1. A Victor says:

          Wow, I hope Hollywood doesn’t do that, as a tragic love story anyway. I feel like either set of parents might be willing to sell it for the cash though. Yes, narcissistic dynamic is much more accurate. If made by Hollywood to show that, it could possibly be useful. But I doubt they would do it and if they did, unless they pulled HG in as an advisor, it likely wouldn’t be accurate anyway.

          1. WiserNow says:


            If Hollywood is going to make a film about it, I hope it’s taken seriously regarding the psychology behind the couple’s relationship, rather than just being for light entertainment.

            Speaking of ‘blockbuster’ Hollywood films, I recently watched ‘I, Tonya’, about the life of figure skater Tonya Harding. It’s clear that Tonya’s mother was a narcissist and Tonya’s experiences in the figure skating world showed the narcissistic aspects of the sport. The film was made into a black comedy and depicted the characters in a mocking way, as though they were pathetic, trashy morons. I didn’t like the film and thought the ‘comedy’ aspect of it was overdone. It didn’t provide thought-provoking insights or give the audience a more balanced view as HG does here with his entertaining AND educational approach. I can see why the film was made that way though – to appeal to a general audience as light ‘entertainment’ without focusing on narcissism. Also, the crime against Nancy Kerrigan was a horrible and stupid thing to do, so the film probably wanted to reinforce that aspect too.

            When it comes to Gabby and Brian’s parents selling the story for the cash, I can see Gabby Petito’s father doing that. He has already been on Dr Phil. Also, at the press conference where all four parents answered questions after Gabby Petito’s body was found, her father kept stressing the importance of journalists continuing to ask questions to ‘shine a light’ on things like the relationship and the abuse his daughter had suffered. His statements seemed plausible enough if you saw him as a ‘concerned father’, however, he also seemed to relish being at the centre of the drama and having the media attention.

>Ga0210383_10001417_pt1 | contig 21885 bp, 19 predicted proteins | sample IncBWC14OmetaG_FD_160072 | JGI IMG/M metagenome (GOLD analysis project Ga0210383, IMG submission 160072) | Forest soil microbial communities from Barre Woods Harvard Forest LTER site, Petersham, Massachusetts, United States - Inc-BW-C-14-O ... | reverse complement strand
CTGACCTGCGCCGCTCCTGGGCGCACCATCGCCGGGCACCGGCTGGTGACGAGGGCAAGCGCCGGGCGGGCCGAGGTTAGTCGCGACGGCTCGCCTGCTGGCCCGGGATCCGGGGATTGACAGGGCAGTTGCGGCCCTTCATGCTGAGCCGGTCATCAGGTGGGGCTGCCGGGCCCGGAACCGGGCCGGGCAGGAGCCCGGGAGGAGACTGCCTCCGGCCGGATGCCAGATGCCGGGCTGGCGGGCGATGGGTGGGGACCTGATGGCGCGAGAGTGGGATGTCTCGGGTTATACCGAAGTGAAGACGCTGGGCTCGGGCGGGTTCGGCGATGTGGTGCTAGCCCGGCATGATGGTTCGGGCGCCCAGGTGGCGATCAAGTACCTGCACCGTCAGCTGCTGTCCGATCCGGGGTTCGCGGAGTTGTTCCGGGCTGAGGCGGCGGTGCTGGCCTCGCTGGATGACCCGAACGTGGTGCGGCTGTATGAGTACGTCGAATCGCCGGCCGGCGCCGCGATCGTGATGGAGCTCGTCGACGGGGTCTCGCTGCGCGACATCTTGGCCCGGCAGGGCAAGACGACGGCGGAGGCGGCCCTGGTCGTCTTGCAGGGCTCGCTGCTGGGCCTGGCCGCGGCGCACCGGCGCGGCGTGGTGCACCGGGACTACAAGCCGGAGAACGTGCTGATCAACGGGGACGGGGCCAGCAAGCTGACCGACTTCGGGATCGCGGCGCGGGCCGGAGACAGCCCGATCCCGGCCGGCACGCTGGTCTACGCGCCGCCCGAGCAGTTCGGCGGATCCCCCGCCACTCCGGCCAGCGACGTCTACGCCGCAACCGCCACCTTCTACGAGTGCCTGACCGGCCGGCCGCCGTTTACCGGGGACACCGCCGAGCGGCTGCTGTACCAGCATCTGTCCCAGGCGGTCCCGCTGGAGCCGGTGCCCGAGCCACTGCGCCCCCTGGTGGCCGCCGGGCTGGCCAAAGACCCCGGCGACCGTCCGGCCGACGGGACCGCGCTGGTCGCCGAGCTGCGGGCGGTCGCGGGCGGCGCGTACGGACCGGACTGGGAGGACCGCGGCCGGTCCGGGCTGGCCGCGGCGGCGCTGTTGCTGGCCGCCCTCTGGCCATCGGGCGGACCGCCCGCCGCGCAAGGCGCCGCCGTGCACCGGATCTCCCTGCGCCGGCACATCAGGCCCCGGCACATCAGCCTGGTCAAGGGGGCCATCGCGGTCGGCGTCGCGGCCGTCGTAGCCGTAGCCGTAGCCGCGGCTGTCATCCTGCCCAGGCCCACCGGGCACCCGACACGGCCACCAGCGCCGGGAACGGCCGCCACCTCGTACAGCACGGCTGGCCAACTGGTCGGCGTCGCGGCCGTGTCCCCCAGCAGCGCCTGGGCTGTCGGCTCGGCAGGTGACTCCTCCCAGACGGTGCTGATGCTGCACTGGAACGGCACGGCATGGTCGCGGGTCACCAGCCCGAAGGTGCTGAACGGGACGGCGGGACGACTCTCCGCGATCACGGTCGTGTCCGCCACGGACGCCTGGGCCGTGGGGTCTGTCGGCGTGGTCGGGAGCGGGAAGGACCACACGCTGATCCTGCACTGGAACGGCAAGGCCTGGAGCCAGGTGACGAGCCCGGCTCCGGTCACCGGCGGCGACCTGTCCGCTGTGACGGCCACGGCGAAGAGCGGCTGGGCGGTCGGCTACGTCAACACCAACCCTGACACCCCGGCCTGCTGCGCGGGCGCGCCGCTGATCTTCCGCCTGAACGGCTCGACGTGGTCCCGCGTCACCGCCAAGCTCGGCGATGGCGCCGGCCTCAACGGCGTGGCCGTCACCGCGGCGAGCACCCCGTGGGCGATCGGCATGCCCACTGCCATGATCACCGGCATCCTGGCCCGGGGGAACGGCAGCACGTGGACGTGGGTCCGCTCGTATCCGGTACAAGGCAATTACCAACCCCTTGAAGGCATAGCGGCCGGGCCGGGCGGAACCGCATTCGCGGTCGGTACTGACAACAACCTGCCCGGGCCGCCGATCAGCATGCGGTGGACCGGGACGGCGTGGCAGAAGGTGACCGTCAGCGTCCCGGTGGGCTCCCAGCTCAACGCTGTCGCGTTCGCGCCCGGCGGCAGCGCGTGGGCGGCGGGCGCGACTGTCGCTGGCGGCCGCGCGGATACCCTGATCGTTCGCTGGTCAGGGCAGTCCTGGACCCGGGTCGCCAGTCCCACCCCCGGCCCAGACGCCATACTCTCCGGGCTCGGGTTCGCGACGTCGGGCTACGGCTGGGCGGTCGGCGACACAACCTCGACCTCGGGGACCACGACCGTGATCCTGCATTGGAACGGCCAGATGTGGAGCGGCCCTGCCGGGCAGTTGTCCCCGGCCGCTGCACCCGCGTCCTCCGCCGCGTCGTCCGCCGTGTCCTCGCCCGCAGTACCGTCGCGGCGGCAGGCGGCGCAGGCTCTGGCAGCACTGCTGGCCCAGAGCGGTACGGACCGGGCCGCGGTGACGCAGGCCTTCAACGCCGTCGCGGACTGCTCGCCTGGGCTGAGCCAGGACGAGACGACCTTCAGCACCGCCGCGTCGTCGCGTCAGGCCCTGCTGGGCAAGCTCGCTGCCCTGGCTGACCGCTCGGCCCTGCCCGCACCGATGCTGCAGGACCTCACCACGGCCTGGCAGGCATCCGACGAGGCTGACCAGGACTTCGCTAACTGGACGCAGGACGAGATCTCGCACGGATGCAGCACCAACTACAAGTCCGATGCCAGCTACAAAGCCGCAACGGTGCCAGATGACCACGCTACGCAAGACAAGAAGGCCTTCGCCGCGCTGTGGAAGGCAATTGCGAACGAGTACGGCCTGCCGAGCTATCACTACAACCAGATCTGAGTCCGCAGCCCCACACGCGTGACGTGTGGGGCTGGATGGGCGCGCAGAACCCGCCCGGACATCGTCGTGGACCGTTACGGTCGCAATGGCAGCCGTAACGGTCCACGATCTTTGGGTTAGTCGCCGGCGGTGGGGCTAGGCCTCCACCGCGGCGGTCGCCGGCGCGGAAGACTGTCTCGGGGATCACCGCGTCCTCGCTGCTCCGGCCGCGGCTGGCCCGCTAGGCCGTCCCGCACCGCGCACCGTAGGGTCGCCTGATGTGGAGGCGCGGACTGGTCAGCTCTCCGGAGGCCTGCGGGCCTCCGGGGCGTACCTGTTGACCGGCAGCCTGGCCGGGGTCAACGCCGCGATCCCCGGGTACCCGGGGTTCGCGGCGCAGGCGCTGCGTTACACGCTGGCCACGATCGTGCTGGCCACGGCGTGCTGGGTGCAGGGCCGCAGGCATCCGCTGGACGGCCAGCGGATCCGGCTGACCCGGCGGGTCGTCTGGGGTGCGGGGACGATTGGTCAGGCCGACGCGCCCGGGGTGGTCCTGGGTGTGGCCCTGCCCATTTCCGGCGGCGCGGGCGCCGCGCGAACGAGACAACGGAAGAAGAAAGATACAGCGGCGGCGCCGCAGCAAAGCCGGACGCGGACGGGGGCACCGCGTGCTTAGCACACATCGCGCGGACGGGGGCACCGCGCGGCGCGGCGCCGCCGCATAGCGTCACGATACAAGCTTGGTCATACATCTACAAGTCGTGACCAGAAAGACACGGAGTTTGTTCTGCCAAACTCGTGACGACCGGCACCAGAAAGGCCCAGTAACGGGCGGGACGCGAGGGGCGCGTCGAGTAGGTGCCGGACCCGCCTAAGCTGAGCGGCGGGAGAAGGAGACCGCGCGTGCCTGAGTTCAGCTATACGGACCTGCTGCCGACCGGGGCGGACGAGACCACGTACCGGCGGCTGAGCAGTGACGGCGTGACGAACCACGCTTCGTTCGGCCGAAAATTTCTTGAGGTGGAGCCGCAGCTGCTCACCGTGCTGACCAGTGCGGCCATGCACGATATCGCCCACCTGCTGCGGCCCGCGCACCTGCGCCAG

2. A Victor says:

            Yes, Gabby’s dad is an interesting person. I think he may have had a lot to do with why she accepted the abuse she did from Brian. It is ironic that he now is speaking of that treatment of her in such terms.

            I think Hollywood knows that people like to view narcissism from a distance, it can’t possibly be in their own life, or that of someone they love. I think many empaths are in denial and narcissist’s wouldn’t consider that they are one so it may even bore them. So seeing people in a story, on a screen, is preferable to having it presented as a common problem in our world, that “it will never happen to me” thinking. It is too bad since, as we know, it is much more prevalent than people realize and they would do well to learn about it and take it seriously. Probably at some point or another, almost all people are affected by one somehow.

          3. WiserNow says:


            When it comes to Gabby’s father, I agree. His personality and actions made me question him early on, that is, how he influenced Gabby’s mindset.

            About your comment regarding Hollywood, I think Hollywood-style films are the essence of ‘magical thinking’. They generally stick to a formula and have happy, safe or predictable endings etc. They’re about presenting a slick or ideal image and marketed to sell at the box office rather than presenting ‘reality’. It’s the same with instagram and similar social media blogs too, like the one Gabby created.

            Hollywood sells false narratives and people buy into them. It’s also about who can make a film that’s bigger and better and pushes the envelope to create more hype to draw attention. An audience wants to be entertained and people generally want to suspend reality for two hours and be drawn in by what they see. They want to associate with the ‘hero’ and with ‘success’.